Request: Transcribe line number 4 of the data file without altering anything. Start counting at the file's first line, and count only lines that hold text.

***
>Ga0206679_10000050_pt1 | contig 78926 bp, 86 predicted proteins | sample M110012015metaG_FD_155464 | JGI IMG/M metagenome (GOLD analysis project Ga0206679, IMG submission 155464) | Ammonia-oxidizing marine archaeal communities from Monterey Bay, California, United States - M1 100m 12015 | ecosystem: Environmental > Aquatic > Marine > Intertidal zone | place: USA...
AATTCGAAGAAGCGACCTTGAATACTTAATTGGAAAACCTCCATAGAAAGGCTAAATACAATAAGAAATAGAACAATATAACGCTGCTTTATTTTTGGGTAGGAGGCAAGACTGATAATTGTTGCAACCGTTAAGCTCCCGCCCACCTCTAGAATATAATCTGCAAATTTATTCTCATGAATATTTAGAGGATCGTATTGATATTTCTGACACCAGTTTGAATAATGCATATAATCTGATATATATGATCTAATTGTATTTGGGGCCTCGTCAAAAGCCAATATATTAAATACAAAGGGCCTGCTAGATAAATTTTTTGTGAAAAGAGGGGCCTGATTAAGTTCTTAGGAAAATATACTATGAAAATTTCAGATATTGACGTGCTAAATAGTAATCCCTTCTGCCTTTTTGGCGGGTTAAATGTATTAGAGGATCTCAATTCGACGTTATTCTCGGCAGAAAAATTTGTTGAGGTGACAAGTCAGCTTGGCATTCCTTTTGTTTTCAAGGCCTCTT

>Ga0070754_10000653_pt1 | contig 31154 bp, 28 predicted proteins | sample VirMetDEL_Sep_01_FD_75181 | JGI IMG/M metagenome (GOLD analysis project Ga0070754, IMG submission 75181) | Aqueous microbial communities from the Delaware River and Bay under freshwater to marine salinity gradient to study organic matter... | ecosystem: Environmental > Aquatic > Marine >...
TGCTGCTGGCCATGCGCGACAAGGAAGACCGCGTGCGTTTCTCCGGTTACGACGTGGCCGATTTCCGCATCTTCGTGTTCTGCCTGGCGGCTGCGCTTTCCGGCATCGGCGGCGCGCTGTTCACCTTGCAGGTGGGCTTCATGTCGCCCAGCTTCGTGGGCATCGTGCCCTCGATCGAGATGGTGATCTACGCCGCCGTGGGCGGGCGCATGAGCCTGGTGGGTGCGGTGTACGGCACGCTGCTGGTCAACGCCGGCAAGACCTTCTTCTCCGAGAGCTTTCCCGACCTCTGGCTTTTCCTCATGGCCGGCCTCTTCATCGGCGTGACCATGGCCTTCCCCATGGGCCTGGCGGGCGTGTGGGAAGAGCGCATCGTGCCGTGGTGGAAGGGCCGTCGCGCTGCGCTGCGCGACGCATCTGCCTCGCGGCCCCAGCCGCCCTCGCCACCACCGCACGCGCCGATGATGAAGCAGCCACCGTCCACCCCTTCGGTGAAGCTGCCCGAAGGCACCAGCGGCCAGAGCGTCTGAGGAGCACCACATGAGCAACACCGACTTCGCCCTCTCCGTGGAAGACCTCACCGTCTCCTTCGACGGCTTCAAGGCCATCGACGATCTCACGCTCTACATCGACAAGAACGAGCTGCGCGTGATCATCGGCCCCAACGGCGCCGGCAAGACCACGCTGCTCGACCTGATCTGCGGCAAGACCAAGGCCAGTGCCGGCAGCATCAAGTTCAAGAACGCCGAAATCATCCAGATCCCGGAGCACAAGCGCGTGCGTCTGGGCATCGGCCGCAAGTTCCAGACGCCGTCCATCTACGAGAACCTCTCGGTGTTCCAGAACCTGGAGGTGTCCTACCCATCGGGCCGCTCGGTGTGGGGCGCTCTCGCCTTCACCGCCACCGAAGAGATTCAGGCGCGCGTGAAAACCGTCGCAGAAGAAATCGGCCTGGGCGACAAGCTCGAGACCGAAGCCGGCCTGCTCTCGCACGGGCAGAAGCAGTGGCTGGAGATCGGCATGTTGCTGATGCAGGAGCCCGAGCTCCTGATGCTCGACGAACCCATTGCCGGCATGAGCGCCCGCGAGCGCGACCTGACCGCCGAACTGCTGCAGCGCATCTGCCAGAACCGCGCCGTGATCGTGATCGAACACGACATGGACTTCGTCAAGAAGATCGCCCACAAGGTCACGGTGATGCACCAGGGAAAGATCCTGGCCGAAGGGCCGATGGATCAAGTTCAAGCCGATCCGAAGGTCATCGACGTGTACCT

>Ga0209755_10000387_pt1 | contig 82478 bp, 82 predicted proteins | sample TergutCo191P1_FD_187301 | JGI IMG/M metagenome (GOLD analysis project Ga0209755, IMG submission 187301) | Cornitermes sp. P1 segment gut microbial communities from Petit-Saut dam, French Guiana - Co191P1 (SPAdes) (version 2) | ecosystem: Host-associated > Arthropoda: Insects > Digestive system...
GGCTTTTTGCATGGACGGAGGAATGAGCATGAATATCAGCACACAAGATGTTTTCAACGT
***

TGCTGCTGGCCATGCGCGACAAGGAAGACCGCGTGCGTTTCTCCGGTTACGACGTGGCCGATTTCCGCATCTTCGTGTTCTGCCTGGCGGCTGCGCTTTCCGGCATCGGCGGCGCGCTGTTCACCTTGCAGGTGGGCTTCATGTCGCCCAGCTTCGTGGGCATCGTGCCCTCGATCGAGATGGTGATCTACGCCGCCGTGGGCGGGCGCATGAGCCTGGTGGGTGCGGTGTACGGCACGCTGCTGGTCAACGCCGGCAAGACCTTCTTCTCCGAGAGCTTTCCCGACCTCTGGCTTTTCCTCATGGCCGGCCTCTTCATCGGCGTGACCATGGCCTTCCCCATGGGCCTGGCGGGCGTGTGGGAAGAGCGCATCGTGCCGTGGTGGAAGGGCCGTCGCGCTGCGCTGCGCGACGCATCTGCCTCGCGGCCCCAGCCGCCCTCGCCACCACCGCACGCGCCGATGATGAAGCAGCCACCGTCCACCCCTTCGGTGAAGCTGCCCGAAGGCACCAGCGGCCAGAGCGTCTGAGGAGCACCACATGAGCAACACCGACTTCGCCCTCTCCGTGGAAGACCTCACCGTCTCCTTCGACGGCTTCAAGGCCATCGACGATCTCACGCTCTACATCGACAAGAACGAGCTGCGCGTGATCATCGGCCCCAACGGCGCCGGCAAGACCACGCTGCTCGACCTGATCTGCGGCAAGACCAAGGCCAGTGCCGGCAGCATCAAGTTCAAGAACGCCGAAATCATCCAGATCCCGGAGCACAAGCGCGTGCGTCTGGGCATCGGCCGCAAGTTCCAGACGCCGTCCATCTACGAGAACCTCTCGGTGTTCCAGAACCTGGAGGTGTCCTACCCATCGGGCCGCTCGGTGTGGGGCGCTCTCGCCTTCACCGCCACCGAAGAGATTCAGGCGCGCGTGAAAACCGTCGCAGAAGAAATCGGCCTGGGCGACAAGCTCGAGACCGAAGCCGGCCTGCTCTCGCACGGGCAGAAGCAGTGGCTGGAGATCGGCATGTTGCTGATGCAGGAGCCCGAGCTCCTGATGCTCGACGAACCCATTGCCGGCATGAGCGCCCGCGAGCGCGACCTGACCGCCGAACTGCTGCAGCGCATCTGCCAGAACCGCGCCGTGATCGTGATCGAACACGACATGGACTTCGTCAAGAAGATCGCCCACAAGGTCACGGTGATGCACCAGGGAAAGATCCTGGCCGAAGGGCCGATGGATCAAGTTCAAGCCGATCCGAAGGTCATCGACGTGTACCT